Seldom in the realm of Kathakali would one come across an artist as renowned and dextrous as Madavoor Vasudevan Nair.
The 89-year-old maestro had collapsed while performing a recital at Agasthyacode Mahadeva temple at Anchal in Kollam district on Tuesday. Despite being rushed to a nearby hospital, Nair succumbed and left behind an abyss in the classical dance-drama dominion that can never be matched.
Born on April 7, 1929, in the village of Madavoor in Thiruvananthapuram, Vasudevan Nair was popularly known by his hometown’s namesake amidst fellow artists and artform enthusiasts.
He had been one of the last practitioners of the Kaplingadan style of Kathakali in a career that spanned over eight long decades.
Madavoor’s foray into the world of arts began at an early age. Under the guidance of celebrated teacher Madavoor Parameswaran Pillai, he took his first steps into the arena at the age of 10. And just six months into his training, Madavoor performed his first recital where he had donned the roles of Bhanumathi and Utharan in the play Utharaswayamvaram!
From here began a journey that went on to cement the man as one of the prominent figures in the performing arts sphere of Kerala.
In that journey, he also trained with other eminent masters like Kurinji Kunjan Panicker and Chengannur Raman Pillai, under whom he trained for almost over a decade and mastered the Kaplingadan style.
In 1947, Madavoor was instated as a member of the ‘Kottaram Kaliyogam’, the royal performing arts entourage, by none other than the Maharaja of Travancore, where he continued to perform until 1964. He later joined as a faculty member of the Kerala Kalamandalam, one of the premier performing arts school in the state.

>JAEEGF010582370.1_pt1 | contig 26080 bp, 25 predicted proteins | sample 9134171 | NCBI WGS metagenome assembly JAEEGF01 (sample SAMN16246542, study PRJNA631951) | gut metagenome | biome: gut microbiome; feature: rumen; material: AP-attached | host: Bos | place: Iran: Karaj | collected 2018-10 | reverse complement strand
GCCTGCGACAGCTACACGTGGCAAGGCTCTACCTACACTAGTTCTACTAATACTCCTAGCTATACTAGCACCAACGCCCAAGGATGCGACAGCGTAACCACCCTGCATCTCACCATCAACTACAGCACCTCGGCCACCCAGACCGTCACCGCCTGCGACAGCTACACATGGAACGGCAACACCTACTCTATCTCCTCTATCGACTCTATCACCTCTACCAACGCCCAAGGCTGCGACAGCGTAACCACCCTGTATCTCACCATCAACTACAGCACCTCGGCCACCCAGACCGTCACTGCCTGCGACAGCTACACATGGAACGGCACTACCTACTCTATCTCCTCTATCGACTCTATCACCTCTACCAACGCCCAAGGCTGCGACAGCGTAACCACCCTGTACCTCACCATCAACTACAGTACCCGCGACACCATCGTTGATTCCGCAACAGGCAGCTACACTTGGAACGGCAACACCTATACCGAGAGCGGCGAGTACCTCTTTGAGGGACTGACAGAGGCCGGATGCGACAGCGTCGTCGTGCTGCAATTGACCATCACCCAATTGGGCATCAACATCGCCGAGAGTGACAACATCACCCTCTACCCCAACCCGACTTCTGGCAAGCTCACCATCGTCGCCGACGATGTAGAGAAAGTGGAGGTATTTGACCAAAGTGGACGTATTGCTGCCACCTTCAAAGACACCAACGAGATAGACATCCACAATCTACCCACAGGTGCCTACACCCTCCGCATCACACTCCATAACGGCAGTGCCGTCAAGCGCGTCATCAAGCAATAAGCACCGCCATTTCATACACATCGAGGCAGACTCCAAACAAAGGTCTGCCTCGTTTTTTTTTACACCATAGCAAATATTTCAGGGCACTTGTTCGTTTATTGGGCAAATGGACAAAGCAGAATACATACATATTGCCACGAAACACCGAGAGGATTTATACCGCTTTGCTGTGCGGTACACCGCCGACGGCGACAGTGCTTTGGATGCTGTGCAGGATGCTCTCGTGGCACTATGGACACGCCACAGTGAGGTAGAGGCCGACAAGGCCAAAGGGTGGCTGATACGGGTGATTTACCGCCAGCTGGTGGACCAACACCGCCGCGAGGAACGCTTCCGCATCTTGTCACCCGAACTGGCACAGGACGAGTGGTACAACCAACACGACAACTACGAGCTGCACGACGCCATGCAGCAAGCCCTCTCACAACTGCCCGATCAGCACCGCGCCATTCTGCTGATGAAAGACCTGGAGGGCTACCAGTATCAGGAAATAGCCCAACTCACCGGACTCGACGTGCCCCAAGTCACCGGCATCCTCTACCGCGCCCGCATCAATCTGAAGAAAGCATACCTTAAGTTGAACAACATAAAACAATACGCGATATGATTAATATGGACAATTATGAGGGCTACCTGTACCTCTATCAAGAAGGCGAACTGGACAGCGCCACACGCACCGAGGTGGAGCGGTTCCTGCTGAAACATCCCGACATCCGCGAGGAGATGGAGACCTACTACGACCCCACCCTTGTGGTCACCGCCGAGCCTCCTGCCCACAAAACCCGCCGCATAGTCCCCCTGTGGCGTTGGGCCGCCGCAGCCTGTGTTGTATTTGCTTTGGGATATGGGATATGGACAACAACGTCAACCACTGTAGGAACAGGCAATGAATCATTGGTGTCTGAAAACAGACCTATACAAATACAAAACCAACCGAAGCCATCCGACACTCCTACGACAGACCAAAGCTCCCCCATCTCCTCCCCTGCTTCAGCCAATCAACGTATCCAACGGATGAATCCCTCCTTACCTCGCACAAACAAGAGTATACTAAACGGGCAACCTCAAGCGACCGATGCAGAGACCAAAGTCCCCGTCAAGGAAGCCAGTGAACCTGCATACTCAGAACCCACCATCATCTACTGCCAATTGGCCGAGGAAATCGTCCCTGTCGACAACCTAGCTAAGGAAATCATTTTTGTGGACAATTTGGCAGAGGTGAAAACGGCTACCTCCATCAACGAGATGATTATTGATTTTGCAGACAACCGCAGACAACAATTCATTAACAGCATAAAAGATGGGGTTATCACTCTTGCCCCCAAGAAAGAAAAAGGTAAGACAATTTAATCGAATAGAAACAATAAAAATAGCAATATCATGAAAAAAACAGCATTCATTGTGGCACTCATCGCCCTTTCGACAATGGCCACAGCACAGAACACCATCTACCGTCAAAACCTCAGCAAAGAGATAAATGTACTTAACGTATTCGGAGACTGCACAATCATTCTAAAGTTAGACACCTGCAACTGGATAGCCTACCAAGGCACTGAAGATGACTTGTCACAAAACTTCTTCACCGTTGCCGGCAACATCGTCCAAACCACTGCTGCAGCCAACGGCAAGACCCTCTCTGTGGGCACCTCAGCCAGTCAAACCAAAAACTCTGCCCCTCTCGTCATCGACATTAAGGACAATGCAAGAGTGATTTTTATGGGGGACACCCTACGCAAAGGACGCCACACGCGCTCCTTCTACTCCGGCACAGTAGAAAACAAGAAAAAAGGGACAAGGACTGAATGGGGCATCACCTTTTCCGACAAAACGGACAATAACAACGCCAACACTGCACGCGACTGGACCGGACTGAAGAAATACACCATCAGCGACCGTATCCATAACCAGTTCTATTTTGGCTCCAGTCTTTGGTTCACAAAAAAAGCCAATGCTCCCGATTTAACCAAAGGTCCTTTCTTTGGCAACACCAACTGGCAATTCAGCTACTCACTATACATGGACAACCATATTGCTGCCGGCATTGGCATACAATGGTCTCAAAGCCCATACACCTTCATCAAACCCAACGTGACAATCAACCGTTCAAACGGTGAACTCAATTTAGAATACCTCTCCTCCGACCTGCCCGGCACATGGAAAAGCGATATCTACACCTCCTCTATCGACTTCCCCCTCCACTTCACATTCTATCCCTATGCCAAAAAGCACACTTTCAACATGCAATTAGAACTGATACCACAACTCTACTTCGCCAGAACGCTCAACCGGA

Particularly famous for his proficient enactment of characters like ‘Kathi,’ ‘Pacha,’ ‘Vellathadi’ & ‘Minukku’, Madavoor was conferred with various awards and accolades throughout his illustrious career for his ability to entrance audiences with engrossing performances.
Some of the awards include the Thulaseevanam Award, Alappuzha Kathakali Club Award, Keraleeya Kalakshetra Award, Guru Chengannur Memorial Award, Kerala Kalamandalam Award, Thapasya Abhinandana Pathram and Sangeetha Nataka Akademi Award.
Besides performing across the country, Madavoor also performed in countries like Singapore, Hong Kong, Fiji, Indonesia, Canada, Australia, Germany, Great Britain and the United States of America.
Hoping to keep the legacy of this ancient art form alive, Madavoor decided to don the garb of a teacher and founded the Kalabharathi Kathakali School at Pakalkkkuri, which continues to nurture and mould new talents.
In 2011, Madavoor was bestowed with the honour of the Padma Bhushan by the then President Pratibha Patil, in recognition of his unparalleled contribution in the field of arts.
An active performer even in his late eighties, perhaps Madavoor would have considered it a high honour to have departed amidst a Kathakali performance.
For the performing arts fraternity and Kathakali lovers, his absence will be missed deeply.
You can watch one of Madavoor’s older performances here:
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